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Unexpected Lessons on Grand Tour

April 25, 2024
By Jessica Wenger, Class of 2025

Grand Tour is a very unique experience that Rockbridge Academy students get to enjoy. On this academic trip, students spend two and a half weeks traveling to many parts of Greece and Italy such as Athens, Corinth, Rome, Sienna, and Florence. They get to actually see the places that they have learned about for so many years and understand the way the ancients thought through the physical things they left behind. True to the classical Christian method, though, the goal of Grand Tour is not merely to grow students intellectually, but to teach students to trust in God's redemptive work. God taught me many lessons through my experiences on Grand Tour. He did this through revealing my sin, showing me His abounding mercy, and exemplifying His greatness.

The first way that God worked in me on Grand Tour was through revealing my sin to me. Through this He gave me the opportunity to grow as one of His children. While on Grand Tour, we were in a new city almost every night, away from home, taking in large amounts of information, and constantly spending time with our classmates. While all these things were great blessings, they also opened the door for certain temptations. After conversations with some of my classmates, I found that many of us struggled with the sin of comparison. God made each of us uniquely and blessed each of us in different ways, but so often I found myself coveting the talents, relationships, and reputations of my peers. This is not the way that a child of God who has been blessed so much by Him should behave. 

God helped me to fight this temptation through journaling. Mr. Keehner required us to write one page of reflection on how we saw God at work each day. This process kept me from dwelling in my own thoughts and forced me to write them out and think about how I should respond in light of what Christ had done for me. I needed to rely on His sovereign will in order to learn contentment.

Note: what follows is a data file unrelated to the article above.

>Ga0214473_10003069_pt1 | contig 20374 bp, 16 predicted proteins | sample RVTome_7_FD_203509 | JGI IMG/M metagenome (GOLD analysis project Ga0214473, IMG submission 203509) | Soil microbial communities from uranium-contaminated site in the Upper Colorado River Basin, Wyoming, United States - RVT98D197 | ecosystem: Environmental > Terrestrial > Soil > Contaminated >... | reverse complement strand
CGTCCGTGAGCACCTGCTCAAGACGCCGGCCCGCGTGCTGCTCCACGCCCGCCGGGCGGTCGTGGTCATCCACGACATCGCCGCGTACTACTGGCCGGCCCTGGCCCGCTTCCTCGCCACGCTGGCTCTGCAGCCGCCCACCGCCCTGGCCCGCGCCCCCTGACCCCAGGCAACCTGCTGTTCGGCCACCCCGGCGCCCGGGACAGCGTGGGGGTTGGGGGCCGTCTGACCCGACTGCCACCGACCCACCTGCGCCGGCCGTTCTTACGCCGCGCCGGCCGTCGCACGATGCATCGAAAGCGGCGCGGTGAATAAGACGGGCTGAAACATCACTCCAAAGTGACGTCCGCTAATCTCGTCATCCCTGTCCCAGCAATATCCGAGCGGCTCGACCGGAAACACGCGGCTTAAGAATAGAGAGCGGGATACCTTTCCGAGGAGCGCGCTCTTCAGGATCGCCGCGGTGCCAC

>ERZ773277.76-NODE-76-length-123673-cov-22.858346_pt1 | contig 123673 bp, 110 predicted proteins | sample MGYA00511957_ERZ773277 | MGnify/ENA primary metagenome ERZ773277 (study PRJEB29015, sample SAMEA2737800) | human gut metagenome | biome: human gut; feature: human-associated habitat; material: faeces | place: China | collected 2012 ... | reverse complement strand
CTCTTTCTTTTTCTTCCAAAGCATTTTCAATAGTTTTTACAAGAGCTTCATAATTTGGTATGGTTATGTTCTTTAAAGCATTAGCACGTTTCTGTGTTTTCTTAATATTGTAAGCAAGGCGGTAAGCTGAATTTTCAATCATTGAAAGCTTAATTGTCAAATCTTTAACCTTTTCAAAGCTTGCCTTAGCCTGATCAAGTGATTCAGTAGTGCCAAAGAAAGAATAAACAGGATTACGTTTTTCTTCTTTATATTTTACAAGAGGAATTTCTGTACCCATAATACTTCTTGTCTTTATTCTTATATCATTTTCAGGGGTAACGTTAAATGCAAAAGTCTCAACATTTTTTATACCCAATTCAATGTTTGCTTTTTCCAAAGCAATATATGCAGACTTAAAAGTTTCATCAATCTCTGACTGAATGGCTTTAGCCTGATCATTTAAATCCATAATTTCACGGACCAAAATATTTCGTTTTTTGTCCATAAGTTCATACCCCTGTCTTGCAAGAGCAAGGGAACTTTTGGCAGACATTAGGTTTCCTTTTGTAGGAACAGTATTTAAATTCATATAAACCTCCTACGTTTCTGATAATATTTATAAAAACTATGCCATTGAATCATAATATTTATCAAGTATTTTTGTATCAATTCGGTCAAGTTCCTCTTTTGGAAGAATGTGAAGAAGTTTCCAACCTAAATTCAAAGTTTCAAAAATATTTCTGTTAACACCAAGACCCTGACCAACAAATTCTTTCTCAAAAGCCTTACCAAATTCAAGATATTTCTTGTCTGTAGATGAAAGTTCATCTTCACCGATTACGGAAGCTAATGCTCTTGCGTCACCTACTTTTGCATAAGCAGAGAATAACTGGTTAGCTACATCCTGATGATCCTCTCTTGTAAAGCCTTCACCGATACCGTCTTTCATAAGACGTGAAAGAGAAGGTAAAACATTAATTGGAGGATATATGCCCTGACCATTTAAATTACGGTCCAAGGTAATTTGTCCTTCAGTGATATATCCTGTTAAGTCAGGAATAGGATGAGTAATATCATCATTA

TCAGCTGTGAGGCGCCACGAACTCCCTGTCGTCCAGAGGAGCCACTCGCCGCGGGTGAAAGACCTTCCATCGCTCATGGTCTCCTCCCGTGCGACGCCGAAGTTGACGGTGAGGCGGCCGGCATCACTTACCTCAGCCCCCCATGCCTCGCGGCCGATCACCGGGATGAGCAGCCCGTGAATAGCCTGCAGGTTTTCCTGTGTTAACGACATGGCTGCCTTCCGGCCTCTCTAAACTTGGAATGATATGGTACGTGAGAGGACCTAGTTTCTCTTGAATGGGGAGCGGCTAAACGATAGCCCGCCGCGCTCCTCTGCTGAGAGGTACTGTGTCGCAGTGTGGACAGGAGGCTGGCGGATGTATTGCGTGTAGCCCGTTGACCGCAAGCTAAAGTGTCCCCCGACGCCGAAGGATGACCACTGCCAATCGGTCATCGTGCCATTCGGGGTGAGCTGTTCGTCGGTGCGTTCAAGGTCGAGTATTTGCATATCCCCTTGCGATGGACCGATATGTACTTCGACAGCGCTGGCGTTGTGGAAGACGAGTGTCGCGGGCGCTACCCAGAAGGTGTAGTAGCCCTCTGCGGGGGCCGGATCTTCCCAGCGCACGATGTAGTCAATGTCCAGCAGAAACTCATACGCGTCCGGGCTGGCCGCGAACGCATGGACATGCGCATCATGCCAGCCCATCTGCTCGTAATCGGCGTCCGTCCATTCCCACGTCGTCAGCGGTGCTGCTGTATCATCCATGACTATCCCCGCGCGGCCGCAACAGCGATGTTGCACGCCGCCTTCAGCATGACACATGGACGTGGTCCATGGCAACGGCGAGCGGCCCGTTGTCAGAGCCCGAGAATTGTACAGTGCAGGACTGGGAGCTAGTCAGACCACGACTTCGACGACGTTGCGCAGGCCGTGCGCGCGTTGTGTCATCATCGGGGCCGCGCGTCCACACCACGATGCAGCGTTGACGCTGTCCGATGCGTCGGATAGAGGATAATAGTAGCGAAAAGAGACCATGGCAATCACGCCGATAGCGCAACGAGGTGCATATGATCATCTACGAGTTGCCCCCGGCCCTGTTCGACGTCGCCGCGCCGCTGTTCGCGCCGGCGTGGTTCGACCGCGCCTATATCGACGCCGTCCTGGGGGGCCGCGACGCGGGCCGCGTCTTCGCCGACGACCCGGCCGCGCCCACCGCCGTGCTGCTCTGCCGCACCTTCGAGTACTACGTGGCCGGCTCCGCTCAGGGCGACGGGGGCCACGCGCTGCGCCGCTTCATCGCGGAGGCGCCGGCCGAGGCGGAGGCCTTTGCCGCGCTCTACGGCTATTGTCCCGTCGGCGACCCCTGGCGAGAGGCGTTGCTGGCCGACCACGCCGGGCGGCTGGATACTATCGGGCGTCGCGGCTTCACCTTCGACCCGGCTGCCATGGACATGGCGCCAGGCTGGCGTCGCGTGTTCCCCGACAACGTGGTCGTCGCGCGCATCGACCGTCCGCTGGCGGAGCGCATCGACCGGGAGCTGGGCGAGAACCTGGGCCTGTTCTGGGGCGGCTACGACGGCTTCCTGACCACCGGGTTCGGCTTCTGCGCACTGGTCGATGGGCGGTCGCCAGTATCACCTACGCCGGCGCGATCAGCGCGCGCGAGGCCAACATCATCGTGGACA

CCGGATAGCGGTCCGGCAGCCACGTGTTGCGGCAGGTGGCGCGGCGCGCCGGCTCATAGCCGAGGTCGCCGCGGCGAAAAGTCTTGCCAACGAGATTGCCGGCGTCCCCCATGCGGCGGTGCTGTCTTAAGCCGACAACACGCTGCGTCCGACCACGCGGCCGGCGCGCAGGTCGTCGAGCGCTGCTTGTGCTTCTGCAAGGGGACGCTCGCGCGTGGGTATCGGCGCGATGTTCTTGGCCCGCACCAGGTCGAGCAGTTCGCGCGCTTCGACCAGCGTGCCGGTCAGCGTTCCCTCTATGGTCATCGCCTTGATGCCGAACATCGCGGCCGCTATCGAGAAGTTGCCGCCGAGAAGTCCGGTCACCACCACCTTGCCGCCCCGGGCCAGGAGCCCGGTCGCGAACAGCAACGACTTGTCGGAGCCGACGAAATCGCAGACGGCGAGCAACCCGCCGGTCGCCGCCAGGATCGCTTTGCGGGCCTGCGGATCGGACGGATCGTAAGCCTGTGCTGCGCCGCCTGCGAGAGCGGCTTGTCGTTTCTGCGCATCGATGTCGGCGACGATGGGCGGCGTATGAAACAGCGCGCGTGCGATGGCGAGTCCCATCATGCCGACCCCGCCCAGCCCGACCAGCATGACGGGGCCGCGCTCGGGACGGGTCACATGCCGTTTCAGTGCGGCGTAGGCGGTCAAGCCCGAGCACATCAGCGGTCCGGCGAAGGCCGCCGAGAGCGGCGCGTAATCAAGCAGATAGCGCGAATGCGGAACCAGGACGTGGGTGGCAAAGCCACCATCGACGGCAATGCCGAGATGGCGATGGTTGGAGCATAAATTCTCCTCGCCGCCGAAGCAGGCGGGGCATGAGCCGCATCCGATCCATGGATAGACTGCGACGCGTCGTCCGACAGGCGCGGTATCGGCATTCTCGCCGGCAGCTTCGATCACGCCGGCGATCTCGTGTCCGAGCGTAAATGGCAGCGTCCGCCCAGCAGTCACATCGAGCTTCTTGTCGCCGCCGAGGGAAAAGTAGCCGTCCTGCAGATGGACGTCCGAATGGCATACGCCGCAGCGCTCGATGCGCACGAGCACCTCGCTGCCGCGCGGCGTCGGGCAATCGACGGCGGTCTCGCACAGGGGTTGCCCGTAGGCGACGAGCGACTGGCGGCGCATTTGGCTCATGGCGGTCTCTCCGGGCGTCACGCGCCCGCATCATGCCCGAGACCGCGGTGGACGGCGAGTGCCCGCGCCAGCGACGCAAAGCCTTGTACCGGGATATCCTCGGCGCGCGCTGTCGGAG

Another lesson that God taught me while I was on Grand Tour was how His mercy applies to my day-to-day life. While we were on the bus one morning, Mrs. Ball read to us Psalm 103:10, which says, “He does not deal with us according to our sins, nor repay us according to our iniquities.” Now as a Christian, I already knew this, but I had not been living as if I knew it. I knew that God would not condemn me because Christ had been condemned for me, but I lived holding my breath, waiting for God to send temporal consequences for my sin, which would, no doubt, ruin my trip. One evening I realized, as I was looking out at the sun falling beneath the Adriatic Sea, that God had blessed me with yet another amazing day, yet I had fallen short of what He called me to time and time again. The verse that Mrs. Ball had read came back to me, and I was brought to tears by the abounding mercy of God. Each day He continued to delight in blessing me when what I really deserved was punishment.

The last way that God grew me on Grand Tour was through exemplifying His greatness. When I sat at the top of the mountain at Delphi and looked out over the sprawling mountain ranges, the misty olive groves below, and the wildflowers which grew out of the face of the rock, I realized how small everything in my life was in comparison to the greatness of God. It brought back words to my mind of a song that I had not sung since I was in elementary Sunday school. While the words of this song are so simple, I continued to meditate on the mysteries behind them for the rest of the trip.

Lord, You are more precious than silver;
Lord, You are more costly than gold;
Lord, You are more beautiful than diamonds,
And nothing I desire compares to You.

Lord, Your love is higher than the mountains;
Lord Your love is deeper than the seas;
Lord, Your love encompasses the nations,
And YET, You live right here inside of me.

It truly is amazing that a God so vast and great dwells in the souls of sinful mortals like us. He continues to sanctify us through His holy word and the experiences we have in our lives. He graciously reveals to us our sins, but readily showers us with mercy. His greatness is revealed to us through all His works, and I was truly blessed to have seen him at work in such a unique way on Grand Tour.